Laparoscopic Incisional / Umbiliacal Hernia Repair
Hernias are abnormal protrusion of an organ or tissue through an opening that should not be there – for example the inguinal hernias found in the groin region. Incisional and umbilical hernias are hernias that result from a defect in the abdominal wall. For incisional hernias, this defect is through a weakening at the site of a surgical incision used for a previous operation. This can therefore be found anywhere on the abdominal wall. For umbilical hernias, the defect is through an opening for the umbilical cord that did fuse completely after birth.
All incisional and umbilical hernias need to be repaired by elective surgery. There is no other successful treatment for this and the hernia will only get bigger with time if left alone. Most patients will also want surgery as the hernia can cause symptoms such as discomfort, a burning sensation or a bulge. Acute complications can also happen. If the intestines get trapped in a hernia and cannot be reduced back into the abdominal cavity, it can get strangulated or obstructed. The warning signs of this happening are severe pain, vomiting and abdominal distension. Emergency surgery is then required as soon as possible.
The principles of hernia surgery are to reduce the hernia contents and to repair the hernia defect by either direct closure or by mesh reinforcement. Unless the opening is very small we prefer the mesh repair as the risk of recurrence is much lower. The operation can be done either by conventional open surgery or laparoscopically.
Instead of making a large incision over the hernia (or over the line of the previous surgical scar in the case of an incisional hernia), we make a 1 cm incision far away from the hernia to insert a telescope into the abdominal cavity. Two to three other 5 mm incisions are used to insert the instruments needed to perform the operation – the entire operation is done from within the abdominal cavity. The contents of the hernia are dissected free, reduced and a mesh is used to repair the defect. This is a special double-sided mesh, the inner lining is inert and does not adhere to the bowel which it may be in contact with. The mesh is secured with strong sutures placed in a circle around the defect and reinforced with surgical tacks.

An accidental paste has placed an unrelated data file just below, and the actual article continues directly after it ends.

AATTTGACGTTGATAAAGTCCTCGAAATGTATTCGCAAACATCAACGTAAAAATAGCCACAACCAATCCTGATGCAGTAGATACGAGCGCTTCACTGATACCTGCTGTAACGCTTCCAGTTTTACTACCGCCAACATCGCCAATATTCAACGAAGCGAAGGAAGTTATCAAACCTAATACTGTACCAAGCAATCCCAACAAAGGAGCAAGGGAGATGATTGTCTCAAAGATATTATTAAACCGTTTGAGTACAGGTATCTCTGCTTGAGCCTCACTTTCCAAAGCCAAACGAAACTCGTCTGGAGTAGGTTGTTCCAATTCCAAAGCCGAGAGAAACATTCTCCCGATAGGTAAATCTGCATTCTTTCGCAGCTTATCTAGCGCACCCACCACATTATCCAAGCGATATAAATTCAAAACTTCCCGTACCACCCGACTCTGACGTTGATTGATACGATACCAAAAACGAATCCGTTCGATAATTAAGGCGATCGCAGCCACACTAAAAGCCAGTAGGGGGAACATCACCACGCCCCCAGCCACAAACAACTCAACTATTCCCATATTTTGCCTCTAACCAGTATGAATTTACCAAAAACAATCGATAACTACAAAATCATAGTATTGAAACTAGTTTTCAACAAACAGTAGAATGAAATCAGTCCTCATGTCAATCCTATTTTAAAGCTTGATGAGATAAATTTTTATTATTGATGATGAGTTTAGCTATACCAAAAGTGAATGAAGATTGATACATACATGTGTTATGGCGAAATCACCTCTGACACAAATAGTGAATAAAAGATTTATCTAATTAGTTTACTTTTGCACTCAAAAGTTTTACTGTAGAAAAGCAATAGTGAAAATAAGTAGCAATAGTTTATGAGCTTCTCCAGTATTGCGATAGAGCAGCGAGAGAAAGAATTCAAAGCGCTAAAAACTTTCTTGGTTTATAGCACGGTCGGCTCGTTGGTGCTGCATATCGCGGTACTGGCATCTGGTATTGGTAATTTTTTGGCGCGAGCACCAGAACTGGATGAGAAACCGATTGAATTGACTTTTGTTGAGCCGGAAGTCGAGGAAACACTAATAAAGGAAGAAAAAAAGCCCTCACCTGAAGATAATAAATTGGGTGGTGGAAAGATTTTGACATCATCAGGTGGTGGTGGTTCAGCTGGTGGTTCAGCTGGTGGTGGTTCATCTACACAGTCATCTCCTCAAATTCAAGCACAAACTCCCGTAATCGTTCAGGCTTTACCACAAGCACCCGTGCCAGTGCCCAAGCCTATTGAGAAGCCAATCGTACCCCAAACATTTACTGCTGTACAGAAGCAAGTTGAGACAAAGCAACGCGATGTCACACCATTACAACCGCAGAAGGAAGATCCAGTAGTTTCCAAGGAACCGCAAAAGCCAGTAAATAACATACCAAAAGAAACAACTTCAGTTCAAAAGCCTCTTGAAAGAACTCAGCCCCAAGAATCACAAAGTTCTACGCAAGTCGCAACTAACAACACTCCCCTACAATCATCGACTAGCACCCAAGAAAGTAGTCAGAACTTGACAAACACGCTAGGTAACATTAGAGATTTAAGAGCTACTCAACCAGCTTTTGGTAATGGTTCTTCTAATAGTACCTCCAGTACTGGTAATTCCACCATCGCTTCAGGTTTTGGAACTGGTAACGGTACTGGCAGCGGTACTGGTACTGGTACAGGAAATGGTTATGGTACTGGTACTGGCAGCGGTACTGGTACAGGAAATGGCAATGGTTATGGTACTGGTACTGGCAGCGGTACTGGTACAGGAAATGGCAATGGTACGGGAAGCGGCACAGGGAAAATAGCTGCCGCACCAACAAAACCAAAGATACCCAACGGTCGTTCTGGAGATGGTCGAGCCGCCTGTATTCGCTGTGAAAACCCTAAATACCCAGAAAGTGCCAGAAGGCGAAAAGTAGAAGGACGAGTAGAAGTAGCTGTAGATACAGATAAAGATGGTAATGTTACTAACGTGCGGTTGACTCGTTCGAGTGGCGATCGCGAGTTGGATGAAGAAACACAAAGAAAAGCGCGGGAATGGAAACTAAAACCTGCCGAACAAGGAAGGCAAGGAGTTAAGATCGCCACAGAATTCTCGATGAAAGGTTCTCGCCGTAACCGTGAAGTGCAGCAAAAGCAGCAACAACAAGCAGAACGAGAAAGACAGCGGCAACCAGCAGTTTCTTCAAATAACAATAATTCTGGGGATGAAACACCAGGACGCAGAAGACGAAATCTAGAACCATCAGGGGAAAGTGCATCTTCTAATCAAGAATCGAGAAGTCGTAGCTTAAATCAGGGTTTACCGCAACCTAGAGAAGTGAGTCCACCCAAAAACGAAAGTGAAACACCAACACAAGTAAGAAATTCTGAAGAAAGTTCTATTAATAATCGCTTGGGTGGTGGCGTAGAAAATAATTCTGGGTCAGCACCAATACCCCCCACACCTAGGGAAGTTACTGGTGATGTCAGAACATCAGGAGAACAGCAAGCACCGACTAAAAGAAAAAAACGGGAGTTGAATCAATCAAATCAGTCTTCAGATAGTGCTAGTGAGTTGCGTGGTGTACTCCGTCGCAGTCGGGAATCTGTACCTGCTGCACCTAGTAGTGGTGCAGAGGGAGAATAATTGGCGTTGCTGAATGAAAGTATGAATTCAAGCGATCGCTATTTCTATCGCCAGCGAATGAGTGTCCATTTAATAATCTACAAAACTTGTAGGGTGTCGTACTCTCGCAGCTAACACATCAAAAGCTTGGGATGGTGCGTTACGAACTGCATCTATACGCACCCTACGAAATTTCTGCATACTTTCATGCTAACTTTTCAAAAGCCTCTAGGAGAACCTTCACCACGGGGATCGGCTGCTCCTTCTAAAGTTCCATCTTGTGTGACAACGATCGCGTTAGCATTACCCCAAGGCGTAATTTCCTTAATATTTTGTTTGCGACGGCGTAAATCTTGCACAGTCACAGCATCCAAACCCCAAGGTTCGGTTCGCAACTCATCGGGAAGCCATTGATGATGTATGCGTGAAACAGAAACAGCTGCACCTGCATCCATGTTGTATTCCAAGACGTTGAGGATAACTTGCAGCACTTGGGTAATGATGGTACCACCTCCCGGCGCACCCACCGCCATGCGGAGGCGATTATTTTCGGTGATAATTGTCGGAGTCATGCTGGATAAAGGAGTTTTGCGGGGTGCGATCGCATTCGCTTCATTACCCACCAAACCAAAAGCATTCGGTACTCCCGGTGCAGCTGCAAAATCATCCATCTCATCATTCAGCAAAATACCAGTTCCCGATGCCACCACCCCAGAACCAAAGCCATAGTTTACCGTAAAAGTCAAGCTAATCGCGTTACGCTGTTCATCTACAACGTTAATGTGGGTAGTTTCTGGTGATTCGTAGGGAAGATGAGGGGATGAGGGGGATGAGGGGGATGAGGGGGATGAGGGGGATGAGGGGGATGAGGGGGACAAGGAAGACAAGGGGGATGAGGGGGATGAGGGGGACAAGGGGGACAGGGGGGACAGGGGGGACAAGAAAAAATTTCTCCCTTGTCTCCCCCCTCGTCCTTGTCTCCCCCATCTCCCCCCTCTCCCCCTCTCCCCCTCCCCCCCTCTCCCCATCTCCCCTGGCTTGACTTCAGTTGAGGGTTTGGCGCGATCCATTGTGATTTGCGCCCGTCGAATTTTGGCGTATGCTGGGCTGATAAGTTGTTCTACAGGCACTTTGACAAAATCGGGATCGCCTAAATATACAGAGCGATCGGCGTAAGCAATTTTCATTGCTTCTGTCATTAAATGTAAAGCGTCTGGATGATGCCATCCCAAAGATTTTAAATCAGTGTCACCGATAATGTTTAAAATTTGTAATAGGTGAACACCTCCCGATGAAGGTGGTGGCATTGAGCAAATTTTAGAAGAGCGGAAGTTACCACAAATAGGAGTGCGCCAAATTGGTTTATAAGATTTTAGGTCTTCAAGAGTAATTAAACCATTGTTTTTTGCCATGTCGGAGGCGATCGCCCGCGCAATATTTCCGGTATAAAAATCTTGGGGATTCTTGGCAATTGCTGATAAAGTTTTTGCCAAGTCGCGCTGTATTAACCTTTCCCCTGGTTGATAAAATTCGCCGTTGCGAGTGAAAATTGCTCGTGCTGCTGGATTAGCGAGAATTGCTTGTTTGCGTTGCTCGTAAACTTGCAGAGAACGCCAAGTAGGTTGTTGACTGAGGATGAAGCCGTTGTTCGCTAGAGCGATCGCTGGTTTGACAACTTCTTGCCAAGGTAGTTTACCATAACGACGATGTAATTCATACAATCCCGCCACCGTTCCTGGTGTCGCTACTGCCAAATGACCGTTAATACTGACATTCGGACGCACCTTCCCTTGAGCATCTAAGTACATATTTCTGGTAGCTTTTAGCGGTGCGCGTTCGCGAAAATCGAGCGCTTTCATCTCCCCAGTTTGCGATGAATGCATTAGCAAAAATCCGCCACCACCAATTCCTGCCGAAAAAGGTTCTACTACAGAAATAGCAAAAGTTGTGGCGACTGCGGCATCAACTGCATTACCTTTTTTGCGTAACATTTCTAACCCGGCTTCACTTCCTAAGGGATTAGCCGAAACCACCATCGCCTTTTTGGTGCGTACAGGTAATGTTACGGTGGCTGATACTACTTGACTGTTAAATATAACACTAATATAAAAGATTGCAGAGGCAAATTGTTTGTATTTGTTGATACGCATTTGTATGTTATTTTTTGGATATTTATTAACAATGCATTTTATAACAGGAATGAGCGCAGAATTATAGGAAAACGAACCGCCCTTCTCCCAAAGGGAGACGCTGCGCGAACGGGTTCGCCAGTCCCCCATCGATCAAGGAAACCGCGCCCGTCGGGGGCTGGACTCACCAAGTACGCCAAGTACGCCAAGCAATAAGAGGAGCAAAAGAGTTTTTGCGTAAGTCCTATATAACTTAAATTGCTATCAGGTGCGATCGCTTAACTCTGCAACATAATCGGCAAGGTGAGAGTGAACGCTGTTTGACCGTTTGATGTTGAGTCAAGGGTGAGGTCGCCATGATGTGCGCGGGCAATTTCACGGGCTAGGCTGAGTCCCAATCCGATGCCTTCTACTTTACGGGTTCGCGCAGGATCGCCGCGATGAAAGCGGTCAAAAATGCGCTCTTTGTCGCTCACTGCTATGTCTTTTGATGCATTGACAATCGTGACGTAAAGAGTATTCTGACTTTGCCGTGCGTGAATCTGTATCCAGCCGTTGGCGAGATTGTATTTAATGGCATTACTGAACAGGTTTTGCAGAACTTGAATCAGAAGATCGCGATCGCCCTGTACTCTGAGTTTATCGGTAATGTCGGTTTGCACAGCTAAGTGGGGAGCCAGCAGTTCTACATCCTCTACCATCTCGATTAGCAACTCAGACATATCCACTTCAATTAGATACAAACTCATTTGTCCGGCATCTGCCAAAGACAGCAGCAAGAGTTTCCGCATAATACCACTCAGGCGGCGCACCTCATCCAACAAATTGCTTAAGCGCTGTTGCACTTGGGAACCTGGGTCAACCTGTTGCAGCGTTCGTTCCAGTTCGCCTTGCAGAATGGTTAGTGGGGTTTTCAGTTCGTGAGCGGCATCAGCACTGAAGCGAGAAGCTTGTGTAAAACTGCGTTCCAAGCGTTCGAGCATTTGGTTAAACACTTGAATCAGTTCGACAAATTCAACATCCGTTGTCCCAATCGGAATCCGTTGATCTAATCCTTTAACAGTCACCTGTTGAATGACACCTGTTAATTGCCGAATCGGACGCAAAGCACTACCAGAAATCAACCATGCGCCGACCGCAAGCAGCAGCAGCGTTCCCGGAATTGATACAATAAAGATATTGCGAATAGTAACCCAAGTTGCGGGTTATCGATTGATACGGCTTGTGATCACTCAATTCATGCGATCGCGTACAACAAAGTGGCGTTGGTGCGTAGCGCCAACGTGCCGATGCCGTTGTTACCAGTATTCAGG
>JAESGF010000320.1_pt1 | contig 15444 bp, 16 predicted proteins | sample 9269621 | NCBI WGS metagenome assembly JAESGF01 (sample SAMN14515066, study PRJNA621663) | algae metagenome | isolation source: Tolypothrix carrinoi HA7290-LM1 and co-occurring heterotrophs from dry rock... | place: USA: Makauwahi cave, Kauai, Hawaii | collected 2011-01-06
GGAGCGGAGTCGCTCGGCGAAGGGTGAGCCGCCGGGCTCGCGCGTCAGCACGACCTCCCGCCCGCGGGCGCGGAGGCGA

Since the approach to the hernia is from the inside we do not need to cut through the hernia or the previous scar tissue as we would in conventional open repair. Healing is therefore much faster. There is less pain and the risk of wound infection is also reduced. The laparoscopic repair also seems to be a superior repair. In the long term, the risk of developing a recurrent incisional hernia has been found to be less than after open repair.
Most cases of Laparoscopic Repair can be done as Day Surgery or overnight admission. The only disadvantage of the Laparoscopic Repair is the high cost of the special mesh used. A medium sized piece may cost about S$1000.